Building Up a Guitarist’s Practising Plan

Set your focus

Often I talk to people who have everything that it takes to improve their guitar playing: they have time to practise, they have good guitars, the will and motivation. Not to mention tons of study materials, guitar method books, DVDs and online courses. Still they’re not happy with their progress and tend to blaim either their musical talent or just keep buying new gear and hoping that a better guitar or some new device will help. But there’s no mystery – the only thing that those people don’t have is a proper training plan. Just like in sports or any other field of action. Let’s see how to build up a training plan for a guitarist.

First of all, let’s see once more, what it takes to be a guitarist. You need to possess a proper playing mechanism, the ability of working with new pieces, a pile of repertoire and last but not least, you have to know the musical style that you want to play. So this is a good starting point for planning as all of those elements should make up your daily practising routine. For example:

Let’s assume that you can have time for 2 practising sessions a day. First session is in the morning and the other one a bit later.

Session 1 (morning)

  • Warm up (going very slowly through some basic mechanical elements) A good warm up for the right hand would be stretching your fingers with some rasguaedo. It doesn’t matter if you use rasgueado in your everyday playing or not, it is the fastest warm-up as it requires your muscles to make strong movements. Refer to Scott Tennant’s Pumping nylon for some evergreen rasgueados for warm-up. For left hand playing chromatic intervals in 1st position will do it. Ricardo Iznaola has all of those exercises in his Kitharologus but you can come up with your own, too. Warm-up takes about 5 min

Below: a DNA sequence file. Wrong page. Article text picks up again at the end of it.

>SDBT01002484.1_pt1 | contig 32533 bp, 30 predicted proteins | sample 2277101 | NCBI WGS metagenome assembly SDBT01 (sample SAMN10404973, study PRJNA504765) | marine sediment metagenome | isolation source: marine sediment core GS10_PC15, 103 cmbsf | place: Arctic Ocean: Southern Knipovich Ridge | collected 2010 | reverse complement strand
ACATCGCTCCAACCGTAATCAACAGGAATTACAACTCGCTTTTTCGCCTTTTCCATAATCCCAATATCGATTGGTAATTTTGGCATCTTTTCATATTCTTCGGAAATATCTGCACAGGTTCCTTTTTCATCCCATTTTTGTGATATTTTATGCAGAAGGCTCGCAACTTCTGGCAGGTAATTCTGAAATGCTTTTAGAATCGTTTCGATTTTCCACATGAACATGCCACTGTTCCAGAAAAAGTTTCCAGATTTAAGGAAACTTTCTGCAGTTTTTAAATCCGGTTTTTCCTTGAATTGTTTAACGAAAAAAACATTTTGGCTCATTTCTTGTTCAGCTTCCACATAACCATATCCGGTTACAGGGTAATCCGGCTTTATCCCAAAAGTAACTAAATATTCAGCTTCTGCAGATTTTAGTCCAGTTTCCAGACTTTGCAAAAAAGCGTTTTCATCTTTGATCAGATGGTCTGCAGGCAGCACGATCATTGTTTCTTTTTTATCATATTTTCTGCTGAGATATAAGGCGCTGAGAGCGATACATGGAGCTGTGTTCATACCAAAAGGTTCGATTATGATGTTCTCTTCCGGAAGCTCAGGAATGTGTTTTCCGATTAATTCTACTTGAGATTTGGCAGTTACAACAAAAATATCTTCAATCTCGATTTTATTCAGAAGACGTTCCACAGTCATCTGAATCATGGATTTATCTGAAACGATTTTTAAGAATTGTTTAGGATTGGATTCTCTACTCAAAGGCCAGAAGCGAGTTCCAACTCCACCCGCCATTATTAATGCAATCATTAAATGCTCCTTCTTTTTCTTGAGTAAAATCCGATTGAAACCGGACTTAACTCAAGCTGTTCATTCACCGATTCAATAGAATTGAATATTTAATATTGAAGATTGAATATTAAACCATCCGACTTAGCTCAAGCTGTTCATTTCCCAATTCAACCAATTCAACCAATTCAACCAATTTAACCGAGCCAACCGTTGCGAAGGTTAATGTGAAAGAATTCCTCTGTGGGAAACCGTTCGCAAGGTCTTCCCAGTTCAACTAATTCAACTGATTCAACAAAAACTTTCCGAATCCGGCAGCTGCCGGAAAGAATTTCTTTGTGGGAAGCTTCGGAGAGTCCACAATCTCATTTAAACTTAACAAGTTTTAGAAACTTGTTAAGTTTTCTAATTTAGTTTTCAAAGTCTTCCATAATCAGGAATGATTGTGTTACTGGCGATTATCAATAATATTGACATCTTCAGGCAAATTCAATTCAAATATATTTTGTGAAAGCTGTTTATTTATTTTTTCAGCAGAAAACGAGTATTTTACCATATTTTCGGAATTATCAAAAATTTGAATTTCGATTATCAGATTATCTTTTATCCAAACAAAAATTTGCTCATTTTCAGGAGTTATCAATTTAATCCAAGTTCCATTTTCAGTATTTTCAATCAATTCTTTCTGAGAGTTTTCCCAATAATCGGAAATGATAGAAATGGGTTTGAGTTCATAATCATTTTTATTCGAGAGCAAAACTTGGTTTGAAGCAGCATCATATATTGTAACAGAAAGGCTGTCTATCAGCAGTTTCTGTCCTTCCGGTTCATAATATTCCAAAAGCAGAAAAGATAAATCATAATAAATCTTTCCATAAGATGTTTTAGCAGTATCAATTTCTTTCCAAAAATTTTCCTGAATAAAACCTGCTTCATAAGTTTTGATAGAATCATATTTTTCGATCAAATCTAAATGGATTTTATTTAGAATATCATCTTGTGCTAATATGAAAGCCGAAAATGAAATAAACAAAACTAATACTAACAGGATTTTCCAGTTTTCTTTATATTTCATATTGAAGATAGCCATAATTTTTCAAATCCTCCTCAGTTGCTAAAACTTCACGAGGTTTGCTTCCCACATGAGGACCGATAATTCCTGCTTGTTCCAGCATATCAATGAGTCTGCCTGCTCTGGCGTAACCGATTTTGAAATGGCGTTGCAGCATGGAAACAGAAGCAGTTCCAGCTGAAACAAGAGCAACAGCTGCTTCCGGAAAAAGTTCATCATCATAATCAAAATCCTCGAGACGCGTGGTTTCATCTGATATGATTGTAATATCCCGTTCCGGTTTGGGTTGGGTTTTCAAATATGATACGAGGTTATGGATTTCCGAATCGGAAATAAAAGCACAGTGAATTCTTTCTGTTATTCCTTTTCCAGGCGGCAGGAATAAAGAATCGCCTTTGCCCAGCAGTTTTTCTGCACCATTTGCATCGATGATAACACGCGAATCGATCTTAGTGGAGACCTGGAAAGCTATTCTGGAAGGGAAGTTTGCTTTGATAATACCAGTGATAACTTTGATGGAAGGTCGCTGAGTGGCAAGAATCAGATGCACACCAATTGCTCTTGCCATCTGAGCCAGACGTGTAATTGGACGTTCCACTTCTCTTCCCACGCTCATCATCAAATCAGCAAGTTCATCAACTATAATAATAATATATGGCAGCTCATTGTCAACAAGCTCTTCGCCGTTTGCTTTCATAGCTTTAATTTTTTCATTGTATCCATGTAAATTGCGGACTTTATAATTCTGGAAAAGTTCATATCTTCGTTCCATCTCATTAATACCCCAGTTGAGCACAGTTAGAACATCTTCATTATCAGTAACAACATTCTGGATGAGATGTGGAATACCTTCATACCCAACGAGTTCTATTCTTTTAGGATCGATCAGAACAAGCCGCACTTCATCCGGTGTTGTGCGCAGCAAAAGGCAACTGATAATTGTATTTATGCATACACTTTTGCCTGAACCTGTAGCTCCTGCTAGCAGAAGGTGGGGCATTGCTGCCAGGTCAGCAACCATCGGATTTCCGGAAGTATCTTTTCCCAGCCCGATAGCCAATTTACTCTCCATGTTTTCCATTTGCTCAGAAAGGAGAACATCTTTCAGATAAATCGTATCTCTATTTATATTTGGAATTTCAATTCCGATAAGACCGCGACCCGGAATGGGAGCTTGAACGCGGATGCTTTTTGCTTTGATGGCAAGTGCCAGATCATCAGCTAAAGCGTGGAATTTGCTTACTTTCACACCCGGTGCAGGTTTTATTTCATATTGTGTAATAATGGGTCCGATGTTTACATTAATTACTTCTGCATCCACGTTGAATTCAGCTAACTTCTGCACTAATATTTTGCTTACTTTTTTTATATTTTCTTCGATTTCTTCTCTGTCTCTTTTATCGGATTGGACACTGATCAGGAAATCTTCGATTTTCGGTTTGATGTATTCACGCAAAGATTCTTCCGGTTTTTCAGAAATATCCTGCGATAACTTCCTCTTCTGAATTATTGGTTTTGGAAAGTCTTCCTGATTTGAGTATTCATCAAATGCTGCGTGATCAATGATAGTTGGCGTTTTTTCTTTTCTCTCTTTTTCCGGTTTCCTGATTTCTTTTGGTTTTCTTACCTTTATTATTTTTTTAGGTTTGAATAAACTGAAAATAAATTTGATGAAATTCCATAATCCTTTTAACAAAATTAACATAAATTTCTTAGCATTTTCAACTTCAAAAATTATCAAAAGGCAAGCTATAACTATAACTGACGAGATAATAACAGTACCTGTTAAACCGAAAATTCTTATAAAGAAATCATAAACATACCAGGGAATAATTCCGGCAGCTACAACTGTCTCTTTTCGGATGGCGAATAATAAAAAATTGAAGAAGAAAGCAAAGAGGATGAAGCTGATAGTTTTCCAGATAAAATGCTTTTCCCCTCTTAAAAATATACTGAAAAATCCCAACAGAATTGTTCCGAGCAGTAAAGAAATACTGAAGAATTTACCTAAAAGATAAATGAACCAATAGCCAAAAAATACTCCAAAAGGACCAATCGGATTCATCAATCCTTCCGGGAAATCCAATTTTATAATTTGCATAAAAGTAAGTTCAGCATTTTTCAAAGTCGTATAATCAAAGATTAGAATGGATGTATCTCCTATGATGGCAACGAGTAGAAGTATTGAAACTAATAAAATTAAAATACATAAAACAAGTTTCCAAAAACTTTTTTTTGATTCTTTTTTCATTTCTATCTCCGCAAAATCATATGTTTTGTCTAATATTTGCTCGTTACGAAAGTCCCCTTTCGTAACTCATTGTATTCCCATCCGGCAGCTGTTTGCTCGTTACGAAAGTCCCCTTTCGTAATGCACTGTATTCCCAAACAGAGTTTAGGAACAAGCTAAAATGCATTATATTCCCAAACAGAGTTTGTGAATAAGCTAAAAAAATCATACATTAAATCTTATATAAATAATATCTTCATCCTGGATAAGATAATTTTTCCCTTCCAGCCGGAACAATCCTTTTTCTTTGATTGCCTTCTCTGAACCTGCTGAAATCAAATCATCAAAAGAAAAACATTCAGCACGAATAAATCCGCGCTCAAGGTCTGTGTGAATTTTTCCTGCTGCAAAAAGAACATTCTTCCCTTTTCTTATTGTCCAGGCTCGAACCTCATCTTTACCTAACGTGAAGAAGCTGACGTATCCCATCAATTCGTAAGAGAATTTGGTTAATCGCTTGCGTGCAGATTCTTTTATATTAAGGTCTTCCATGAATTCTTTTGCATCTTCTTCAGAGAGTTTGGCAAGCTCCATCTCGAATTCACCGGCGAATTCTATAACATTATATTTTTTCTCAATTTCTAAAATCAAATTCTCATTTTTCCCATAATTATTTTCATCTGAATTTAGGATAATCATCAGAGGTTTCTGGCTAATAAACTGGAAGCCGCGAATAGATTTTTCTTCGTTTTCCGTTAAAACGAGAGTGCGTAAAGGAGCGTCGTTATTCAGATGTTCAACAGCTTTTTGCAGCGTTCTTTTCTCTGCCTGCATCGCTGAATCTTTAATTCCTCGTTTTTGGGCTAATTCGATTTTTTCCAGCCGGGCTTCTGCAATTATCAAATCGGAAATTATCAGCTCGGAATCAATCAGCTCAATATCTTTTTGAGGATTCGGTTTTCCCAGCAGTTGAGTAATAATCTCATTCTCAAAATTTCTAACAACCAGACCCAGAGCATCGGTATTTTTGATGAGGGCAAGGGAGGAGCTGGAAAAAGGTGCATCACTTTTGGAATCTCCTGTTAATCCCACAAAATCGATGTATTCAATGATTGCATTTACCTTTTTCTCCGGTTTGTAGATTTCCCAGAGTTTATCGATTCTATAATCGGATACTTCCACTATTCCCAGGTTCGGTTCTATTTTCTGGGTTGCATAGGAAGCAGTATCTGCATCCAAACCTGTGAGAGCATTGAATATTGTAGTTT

• Dealing with your playing mechanics: sound production, moving from string to string (both hands), accuracy of left hand finger placement, arpeggios, pull-off and hammer-on and chordal positions in left hand. Plus position shifts. Once you’ve done everything separately you can put it all together in a 2- or 3-octave scale or any other scale that you need to know in your playing style. This section can take 20-40 min. If it’s rather 40 min then make a 5 min brake. Avoid excessive repeating and use metronome.

Session 2 (afternoon? up to you)

  • Warm up, just as before. It has a pure practical reason, your muscles have to be warm
  • Working with your repertoire, studying new pieces. How to work with a new piece can be a separate topic but let’s stick to the general plan for now. Btw a great book is Iznaola’s “On Practicing” again.
  • If your style is jazz then you need to devote time to write down other’s solos and analyse them

Between the actual sessions with your guitar you can make yourself familiar with the style that you’re into: if it’s death metal, keep listening to that and make sure you just don’t get stuck to your favorite band. Listen to all of them. Get their albums, think about the structure of an album or a song or a solo. If you’re style is classical guitar then expand your knowledge about the style and don’t just listen to guitarists. Listen to all classical instruments. Same goes with the jazz. Knowing your style is essential.

Ideally, your teacher will make you a suitable training plan but you can do it on your own too. And once it’s done, keep practising, write down your playing sessions’ times and make sure that from month to month you don’t have breaks. Record your music and listen to your old recordings. You’ll notice progress, it’ll make you happy and give more motivation to continue. Be aware of what you are doing – playing is not practising.

Planning is everything. And then comes focusing.

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